Jackfruit Mushroom Ragu

Savory and full of umami flavours, this jackfruit mushroom ragu is the perfect plant-based winter meal. In this recipe, I combined brown cremini, shiitake and oyster mushrooms. If you make it, you can add any mix of mushrooms that you prefer.

The mushrooms

Mushrooms are excellent for you. I used to dislike them, but now I respect them. They are high in potassium, protein and fibre, and can lower your risk of stroke and heart disease. They’re also a good source of B vitamins, selenium and other minerals that help boost your immunity.

What is most interesting about mushrooms is that scientists have discovered that they contain two powerful disease-fighting compounds. These compounds are the antioxidants ergothioneine and glutathione. They play a vital role in fighting ageing and diseases, such as cancer, coronary heart disease and Alzheimer’s.

What is even more interesting about mushrooms is that you can increase their vitamin D content by placing them in direct sunlight for about 20-30 minutes. So go ahead and slice them up, place them on a tray and put them in the sunlight when the sun is at its strongest (between 10:00 am and 3:00 pm).

If you have never heard of jackfruit, it is a tropical fruit that grows in Asian regions. It is native to South India and is often used in curries. However, I decided to add jackfruit to this winter ragu to offset the predominant mushroom flavour.

The jackfruit

Jackfruit is a great replacement for meat. When sliced and cooked in a stew or a ragu, it resembles pulled pork or shredded chicken. It tastes mildly sweet or neutral, and it soaks up the flavours from sauces and spices. It is also very nutritious. Jackfruit is packed with fibre, minerals, vitamins and antioxidants. But what makes jackfruit special compared to other fruit is its protein content. It provides more than 3 grams of protein per cup, compared to 0–1 grams in other fruits such as apples and mangoes.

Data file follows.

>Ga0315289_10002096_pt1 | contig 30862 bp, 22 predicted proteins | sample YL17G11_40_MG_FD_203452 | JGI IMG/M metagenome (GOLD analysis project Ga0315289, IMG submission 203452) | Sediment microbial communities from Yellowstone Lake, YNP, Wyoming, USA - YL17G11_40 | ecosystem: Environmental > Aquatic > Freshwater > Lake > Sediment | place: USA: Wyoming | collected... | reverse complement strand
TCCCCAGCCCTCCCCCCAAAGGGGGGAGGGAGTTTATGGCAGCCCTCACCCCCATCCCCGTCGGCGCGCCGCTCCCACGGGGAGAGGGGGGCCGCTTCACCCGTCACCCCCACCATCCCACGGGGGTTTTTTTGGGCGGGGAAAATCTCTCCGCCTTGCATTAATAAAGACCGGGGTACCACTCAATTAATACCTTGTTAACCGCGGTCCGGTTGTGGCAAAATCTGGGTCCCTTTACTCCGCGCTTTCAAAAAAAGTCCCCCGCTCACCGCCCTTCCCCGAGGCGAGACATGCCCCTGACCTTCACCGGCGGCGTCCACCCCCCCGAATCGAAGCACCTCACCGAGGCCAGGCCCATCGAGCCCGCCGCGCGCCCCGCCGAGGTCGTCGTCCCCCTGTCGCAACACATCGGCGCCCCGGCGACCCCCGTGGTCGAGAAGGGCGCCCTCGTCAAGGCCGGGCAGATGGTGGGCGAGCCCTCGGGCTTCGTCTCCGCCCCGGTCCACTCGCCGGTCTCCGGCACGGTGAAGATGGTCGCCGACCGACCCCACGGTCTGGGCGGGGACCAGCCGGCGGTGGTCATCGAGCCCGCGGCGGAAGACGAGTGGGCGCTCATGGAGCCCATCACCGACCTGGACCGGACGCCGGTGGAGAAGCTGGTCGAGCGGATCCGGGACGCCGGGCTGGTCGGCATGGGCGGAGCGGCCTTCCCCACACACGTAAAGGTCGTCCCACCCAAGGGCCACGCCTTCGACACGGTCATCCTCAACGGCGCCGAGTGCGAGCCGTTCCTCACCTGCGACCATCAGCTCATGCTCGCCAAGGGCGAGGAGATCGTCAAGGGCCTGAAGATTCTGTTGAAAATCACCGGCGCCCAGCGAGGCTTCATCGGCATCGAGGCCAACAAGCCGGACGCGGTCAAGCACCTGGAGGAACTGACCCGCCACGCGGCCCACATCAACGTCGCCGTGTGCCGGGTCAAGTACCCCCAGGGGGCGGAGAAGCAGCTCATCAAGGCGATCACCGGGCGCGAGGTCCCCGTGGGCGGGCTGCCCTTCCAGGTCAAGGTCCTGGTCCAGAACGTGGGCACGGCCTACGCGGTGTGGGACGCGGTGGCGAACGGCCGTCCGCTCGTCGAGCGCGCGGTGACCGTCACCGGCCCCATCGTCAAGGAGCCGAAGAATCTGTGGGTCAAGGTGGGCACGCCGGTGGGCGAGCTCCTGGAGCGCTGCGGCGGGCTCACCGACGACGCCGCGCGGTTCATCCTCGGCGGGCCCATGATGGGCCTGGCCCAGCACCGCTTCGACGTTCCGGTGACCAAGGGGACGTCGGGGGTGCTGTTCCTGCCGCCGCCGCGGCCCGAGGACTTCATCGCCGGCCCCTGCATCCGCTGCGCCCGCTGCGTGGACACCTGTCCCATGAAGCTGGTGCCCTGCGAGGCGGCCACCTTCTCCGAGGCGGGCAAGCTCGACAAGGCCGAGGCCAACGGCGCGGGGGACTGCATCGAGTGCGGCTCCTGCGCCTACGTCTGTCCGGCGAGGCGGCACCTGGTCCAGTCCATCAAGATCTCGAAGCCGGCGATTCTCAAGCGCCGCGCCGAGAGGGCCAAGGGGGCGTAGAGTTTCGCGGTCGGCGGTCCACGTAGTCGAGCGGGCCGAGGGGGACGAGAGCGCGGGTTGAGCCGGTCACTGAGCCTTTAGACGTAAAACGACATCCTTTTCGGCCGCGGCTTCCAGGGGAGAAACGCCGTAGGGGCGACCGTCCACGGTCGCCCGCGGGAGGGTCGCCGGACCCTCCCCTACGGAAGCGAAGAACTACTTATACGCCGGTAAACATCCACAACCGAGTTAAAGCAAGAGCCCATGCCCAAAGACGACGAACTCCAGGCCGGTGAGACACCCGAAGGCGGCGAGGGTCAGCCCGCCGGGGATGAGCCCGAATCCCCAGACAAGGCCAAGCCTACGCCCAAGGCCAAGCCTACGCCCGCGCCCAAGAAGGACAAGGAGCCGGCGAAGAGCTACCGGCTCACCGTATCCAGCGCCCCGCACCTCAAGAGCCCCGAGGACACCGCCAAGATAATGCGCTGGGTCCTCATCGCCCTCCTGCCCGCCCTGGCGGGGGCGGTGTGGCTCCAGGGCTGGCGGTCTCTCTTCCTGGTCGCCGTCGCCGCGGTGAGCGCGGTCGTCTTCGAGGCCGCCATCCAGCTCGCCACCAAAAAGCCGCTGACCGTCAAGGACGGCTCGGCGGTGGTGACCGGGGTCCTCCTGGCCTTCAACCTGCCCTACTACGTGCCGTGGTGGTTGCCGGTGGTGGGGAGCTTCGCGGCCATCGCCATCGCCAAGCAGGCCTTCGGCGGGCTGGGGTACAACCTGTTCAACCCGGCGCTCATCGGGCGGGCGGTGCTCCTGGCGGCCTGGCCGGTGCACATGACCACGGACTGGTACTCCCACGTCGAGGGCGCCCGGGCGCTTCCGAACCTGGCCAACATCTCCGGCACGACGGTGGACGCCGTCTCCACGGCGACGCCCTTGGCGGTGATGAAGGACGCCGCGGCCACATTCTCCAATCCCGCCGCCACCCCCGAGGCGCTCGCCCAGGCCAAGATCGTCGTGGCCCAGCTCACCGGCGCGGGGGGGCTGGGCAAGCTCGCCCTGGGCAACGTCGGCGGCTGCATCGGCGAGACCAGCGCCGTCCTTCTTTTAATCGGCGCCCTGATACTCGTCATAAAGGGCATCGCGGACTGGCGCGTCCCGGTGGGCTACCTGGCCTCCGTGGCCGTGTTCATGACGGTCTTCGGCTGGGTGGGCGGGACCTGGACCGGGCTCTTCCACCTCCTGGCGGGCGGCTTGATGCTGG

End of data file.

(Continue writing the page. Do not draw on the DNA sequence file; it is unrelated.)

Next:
Packaged jackfruit is available in most supermarkets. Fresh jackfruit, either whole or sliced, is available in some supermarkets and Asian food stores. However, if you purchase a whole one, beware … the process of extracting the edible bulbs can be time-consuming.

For this recipe, I opted for the easy-way-out: jackfruit in a can. I love fresh produce and I am not a fan of canned foods, but I couldn’t imagine myself coming home from work and perform surgery on a big prickly melon!

I still have to find out where freshly extracted and packaged jackfruit bulbs are available. I also need to know where it can be found in other types of containers, such as glass jars. Below is the jackfruit that I used. It was a matter of draining, rinsing and slicing.

The recipe is below.

Jackfruit Mushroom Ragu


Seves 6

  • Pasta of choice, cooked according to package
  • 500 grams fresh brown mushrooms of choice (e.g. a mix of cremini, shiitake, porcini or oyster)
  • Spicy sauce (for roasting mushrooms): 11/2 tablespoons (tbsp) olive oil, 11/2 tbsp soya or tamari sauce, 1/2 teaspoon (tsp) garlic powder, 1 tsp paprika, ground pepper
  • Olive oil for sautéing, about 2 tbsps
  • 2 big shallots or one medium-size cooking onion
  • 1 carrot, finely diced
  • 3-4 garlic cloves, grated
  • Dry herbs & spices (see note)*
  • 2 tbsps tomato paste + 2 tbsps water
  • 1X 300-400 gram can of jackfruit, drained, rinsed & roughly sliced